FIFA World Cup Momentum Strategy

With the World Cup finals quickly approaching, I thought it would be interesting to develop a trading strategy involving World Cup data. Realistically, a national football team’s victory will not change the direction of its country’s economy, but maybe something could be said about the companies sponsoring the event. 

I decided to make an algorithm using QuantConnect’s data that would hold the companies involved in the 2018 FIFA World Cup. My reasoning to this theory is that as the most widely viewed event in history, the FIFA World Cup provides a marketing platform for sponsors like no other. Companies with the capital and growth potential will be attracted to the exposure, which will hopefully lead to more revenue, and consequently higher share prices. 

This algorithm considers top American sponsors of the FIFA organization. FIFA's commercial hierarchy comprises six FIFA Partners, eight FIFA World Cup Sponsors, and six National Supporters, a set of 14 companies to choose from. The companies are held while they work with FIFA. As positive as the results look, it is safe to say that correlation does not necessarily mean causation.

Here are a few of the links that got me started on this strategy: FIFA Partners official page, fact sheet on previous sponsors, massive bids for broadcasting rights and US Soccer sponsors.

Update Backtest

For fun, I mocked up a virtual stock elimination round for companies in the portfolio. The algorithm involved individual country portfolios that contained their national team sponsors. I stuck with countries whose national sponsors were publicly traded stocks that I could find data on. All the country portfolios then went into an equally-weighted portfolio. Each day, as the results of the games come in and teams get knocked out, the set of active teams in the World Cup decreases. The portfolio will then be rebalanced using only those active teams until there is a champion. As the national teams advance, their sponsors will receive relatively more exposure and if the theory tested above holds true, maybe the share prices will increase. The results below were disappointing, but understandably so. While World Cup data failed to provide trading insights in this case, finding, cleaning and determining use cases for external data was intriguing and something I plan doing more in the future.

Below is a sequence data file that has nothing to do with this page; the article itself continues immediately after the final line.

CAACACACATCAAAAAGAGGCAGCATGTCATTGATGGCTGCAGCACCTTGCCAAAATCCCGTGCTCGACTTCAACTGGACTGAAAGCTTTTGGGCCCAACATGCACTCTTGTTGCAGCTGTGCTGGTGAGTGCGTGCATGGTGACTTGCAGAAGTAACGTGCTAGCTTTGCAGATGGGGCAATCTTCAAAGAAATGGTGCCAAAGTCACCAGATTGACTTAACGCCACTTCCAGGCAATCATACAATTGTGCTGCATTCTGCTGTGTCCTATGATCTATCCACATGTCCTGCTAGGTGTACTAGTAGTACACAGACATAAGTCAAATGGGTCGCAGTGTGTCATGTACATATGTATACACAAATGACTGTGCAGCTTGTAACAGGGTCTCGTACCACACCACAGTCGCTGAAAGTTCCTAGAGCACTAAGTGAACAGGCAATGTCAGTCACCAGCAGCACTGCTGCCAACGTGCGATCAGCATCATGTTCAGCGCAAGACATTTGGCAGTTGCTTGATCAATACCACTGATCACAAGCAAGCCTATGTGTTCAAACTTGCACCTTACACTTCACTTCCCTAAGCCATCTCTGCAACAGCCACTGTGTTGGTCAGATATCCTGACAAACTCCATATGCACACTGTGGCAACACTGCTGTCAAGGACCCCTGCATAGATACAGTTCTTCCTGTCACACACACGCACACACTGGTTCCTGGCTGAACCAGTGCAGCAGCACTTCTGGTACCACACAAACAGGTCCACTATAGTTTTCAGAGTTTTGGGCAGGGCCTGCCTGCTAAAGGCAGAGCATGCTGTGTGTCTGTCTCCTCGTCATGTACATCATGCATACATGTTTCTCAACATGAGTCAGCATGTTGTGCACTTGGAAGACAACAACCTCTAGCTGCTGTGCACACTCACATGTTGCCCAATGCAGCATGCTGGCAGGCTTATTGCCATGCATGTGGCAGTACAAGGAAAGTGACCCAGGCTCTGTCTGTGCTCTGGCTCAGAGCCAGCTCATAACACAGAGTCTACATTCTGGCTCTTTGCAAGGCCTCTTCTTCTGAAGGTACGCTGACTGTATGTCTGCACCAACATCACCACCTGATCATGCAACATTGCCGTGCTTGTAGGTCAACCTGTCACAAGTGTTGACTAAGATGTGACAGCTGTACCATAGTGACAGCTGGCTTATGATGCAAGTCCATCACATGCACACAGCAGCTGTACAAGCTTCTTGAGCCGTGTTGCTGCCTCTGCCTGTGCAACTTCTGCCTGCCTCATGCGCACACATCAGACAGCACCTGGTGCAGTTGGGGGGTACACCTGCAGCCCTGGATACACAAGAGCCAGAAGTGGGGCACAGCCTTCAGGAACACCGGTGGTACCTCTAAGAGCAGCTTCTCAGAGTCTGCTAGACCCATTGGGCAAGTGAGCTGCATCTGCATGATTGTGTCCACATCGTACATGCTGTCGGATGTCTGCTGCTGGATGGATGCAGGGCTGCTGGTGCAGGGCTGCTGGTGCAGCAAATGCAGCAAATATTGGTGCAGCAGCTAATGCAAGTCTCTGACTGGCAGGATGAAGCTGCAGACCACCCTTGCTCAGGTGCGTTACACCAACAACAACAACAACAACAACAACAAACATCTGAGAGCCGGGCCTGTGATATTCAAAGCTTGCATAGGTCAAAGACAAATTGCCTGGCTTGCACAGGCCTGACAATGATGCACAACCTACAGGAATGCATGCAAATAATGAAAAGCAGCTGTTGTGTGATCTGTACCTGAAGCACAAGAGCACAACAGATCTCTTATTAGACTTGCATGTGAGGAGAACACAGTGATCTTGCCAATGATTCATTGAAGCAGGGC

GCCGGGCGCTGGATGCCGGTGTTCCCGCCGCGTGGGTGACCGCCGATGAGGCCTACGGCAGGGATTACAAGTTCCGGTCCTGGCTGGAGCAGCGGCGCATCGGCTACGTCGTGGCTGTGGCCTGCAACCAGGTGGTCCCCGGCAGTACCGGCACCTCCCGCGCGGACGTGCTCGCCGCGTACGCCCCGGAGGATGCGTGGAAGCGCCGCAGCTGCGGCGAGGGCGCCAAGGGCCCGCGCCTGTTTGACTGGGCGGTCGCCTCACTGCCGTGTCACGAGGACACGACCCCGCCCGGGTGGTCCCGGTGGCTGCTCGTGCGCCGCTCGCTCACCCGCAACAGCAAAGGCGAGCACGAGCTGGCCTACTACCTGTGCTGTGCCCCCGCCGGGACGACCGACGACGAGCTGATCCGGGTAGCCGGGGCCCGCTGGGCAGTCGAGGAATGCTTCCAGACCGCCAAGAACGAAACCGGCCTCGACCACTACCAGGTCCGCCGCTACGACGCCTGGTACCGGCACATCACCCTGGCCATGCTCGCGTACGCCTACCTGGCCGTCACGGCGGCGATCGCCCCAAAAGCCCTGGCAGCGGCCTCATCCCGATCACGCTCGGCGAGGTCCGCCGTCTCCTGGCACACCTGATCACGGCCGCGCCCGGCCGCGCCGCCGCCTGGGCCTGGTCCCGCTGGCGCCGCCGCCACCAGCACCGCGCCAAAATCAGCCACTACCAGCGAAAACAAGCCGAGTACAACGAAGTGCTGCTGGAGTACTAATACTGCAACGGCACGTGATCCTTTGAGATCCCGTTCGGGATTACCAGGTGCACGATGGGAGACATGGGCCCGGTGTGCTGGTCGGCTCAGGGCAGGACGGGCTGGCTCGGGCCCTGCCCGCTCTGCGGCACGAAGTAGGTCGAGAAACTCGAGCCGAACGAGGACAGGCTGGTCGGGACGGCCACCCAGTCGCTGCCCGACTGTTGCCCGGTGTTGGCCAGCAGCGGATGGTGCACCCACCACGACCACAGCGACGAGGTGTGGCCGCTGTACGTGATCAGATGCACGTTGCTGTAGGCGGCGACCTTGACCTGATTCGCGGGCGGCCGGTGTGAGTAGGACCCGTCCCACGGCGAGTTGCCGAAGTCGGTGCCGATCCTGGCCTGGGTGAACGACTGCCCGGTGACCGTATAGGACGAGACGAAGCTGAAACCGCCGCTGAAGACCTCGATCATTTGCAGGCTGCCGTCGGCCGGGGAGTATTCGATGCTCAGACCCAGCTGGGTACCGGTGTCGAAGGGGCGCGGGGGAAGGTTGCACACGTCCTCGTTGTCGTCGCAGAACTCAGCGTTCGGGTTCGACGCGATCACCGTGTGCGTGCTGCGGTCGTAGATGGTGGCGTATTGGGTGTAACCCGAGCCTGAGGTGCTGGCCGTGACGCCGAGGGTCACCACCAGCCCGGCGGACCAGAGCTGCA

Hi Gurumeher,

I like your idea! Have you traded it live? What was the result?




Update Backtest


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